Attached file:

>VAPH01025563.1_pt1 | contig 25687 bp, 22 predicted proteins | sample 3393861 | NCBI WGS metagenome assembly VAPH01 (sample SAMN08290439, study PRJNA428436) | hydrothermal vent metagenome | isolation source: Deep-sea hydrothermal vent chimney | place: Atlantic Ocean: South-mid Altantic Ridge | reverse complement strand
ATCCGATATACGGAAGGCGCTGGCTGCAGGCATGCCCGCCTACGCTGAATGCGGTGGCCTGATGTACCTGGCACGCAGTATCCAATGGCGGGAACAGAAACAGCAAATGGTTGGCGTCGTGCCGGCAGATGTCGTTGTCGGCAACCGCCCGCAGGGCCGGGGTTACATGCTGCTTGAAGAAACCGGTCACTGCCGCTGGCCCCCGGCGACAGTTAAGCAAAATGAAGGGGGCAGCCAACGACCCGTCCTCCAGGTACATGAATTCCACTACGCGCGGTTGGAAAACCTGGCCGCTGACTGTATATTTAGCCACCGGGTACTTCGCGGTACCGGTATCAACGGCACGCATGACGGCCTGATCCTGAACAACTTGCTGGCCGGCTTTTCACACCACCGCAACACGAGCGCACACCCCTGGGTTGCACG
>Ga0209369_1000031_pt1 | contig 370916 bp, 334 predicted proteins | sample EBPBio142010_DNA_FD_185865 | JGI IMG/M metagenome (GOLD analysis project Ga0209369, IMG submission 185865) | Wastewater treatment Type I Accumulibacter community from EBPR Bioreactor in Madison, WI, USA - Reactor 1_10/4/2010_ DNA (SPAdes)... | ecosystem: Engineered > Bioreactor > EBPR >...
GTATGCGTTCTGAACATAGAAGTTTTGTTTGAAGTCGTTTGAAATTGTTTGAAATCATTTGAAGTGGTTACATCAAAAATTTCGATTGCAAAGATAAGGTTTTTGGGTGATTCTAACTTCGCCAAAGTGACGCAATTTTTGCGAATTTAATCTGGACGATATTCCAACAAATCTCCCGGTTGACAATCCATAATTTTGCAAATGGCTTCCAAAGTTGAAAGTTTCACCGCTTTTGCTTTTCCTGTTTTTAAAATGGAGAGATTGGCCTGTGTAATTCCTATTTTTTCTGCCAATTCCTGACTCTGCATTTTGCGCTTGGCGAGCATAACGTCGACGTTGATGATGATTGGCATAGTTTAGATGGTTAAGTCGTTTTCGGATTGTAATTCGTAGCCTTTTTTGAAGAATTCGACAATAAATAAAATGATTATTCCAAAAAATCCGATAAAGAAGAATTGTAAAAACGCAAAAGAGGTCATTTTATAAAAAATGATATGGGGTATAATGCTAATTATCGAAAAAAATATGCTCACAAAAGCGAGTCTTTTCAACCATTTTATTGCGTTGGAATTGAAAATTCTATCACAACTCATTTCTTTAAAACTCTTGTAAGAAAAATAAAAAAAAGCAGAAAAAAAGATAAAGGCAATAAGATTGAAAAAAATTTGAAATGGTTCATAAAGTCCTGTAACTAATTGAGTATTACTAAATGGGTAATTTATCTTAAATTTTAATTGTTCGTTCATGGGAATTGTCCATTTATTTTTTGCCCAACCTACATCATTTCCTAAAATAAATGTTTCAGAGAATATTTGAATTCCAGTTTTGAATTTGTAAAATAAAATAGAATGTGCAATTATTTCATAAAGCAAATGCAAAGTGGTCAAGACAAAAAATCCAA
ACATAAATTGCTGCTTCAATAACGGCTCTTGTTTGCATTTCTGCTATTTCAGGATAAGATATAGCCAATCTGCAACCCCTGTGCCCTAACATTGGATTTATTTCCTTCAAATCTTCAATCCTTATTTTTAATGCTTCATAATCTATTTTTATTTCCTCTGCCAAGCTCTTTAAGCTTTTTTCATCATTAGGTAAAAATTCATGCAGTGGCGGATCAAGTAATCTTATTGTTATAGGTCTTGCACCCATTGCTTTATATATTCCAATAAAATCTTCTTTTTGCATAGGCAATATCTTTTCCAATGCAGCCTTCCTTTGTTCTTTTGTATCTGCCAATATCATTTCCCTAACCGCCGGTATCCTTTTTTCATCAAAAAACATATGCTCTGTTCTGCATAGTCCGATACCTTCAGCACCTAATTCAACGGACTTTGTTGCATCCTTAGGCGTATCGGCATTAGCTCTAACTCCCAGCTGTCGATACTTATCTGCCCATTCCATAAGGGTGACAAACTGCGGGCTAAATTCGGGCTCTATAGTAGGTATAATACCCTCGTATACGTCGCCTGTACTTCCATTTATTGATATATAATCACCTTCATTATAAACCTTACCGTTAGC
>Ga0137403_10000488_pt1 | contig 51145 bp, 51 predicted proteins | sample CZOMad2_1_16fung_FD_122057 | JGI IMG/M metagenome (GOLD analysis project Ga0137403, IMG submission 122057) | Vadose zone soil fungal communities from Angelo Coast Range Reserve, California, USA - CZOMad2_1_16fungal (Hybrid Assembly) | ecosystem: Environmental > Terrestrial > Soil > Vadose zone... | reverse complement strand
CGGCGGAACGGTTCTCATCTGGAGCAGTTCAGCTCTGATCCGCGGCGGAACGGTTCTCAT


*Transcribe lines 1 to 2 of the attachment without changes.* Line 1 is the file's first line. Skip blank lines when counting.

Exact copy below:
>VAPH01025563.1_pt1 | contig 25687 bp, 22 predicted proteins | sample 3393861 | NCBI WGS metagenome assembly VAPH01 (sample SAMN08290439, study PRJNA428436) | hydrothermal vent metagenome | isolation source: Deep-sea hydrothermal vent chimney | place: Atlantic Ocean: South-mid Altantic Ridge | reverse complement strand
ATCCGATATACGGAAGGCGCTGGCTGCAGGCATGCCCGCCTACGCTGAATGCGGTGGCCTGATGTACCTGGCACGCAGTATCCAATGGCGGGAACAGAAACAGCAAATGGTTGGCGTCGTGCCGGCAGATGTCGTTGTCGGCAACCGCCCGCAGGGCCGGGGTTACATGCTGCTTGAAGAAACCGGTCACTGCCGCTGGCCCCCGGCGACAGTTAAGCAAAATGAAGGGGGCAGCCAACGACCCGTCCTCCAGGTACATGAATTCCACTACGCGCGGTTGGAAAACCTGGCCGCTGACTGTATATTTAGCCACCGGGTACTTCGCGGTACCGGTATCAACGGCACGCATGACGGCCTGATCCTGAACAACTTGCTGGCCGGCTTTTCACACCACCGCAACACGAGCGCACACCCCTGGGTTGCACG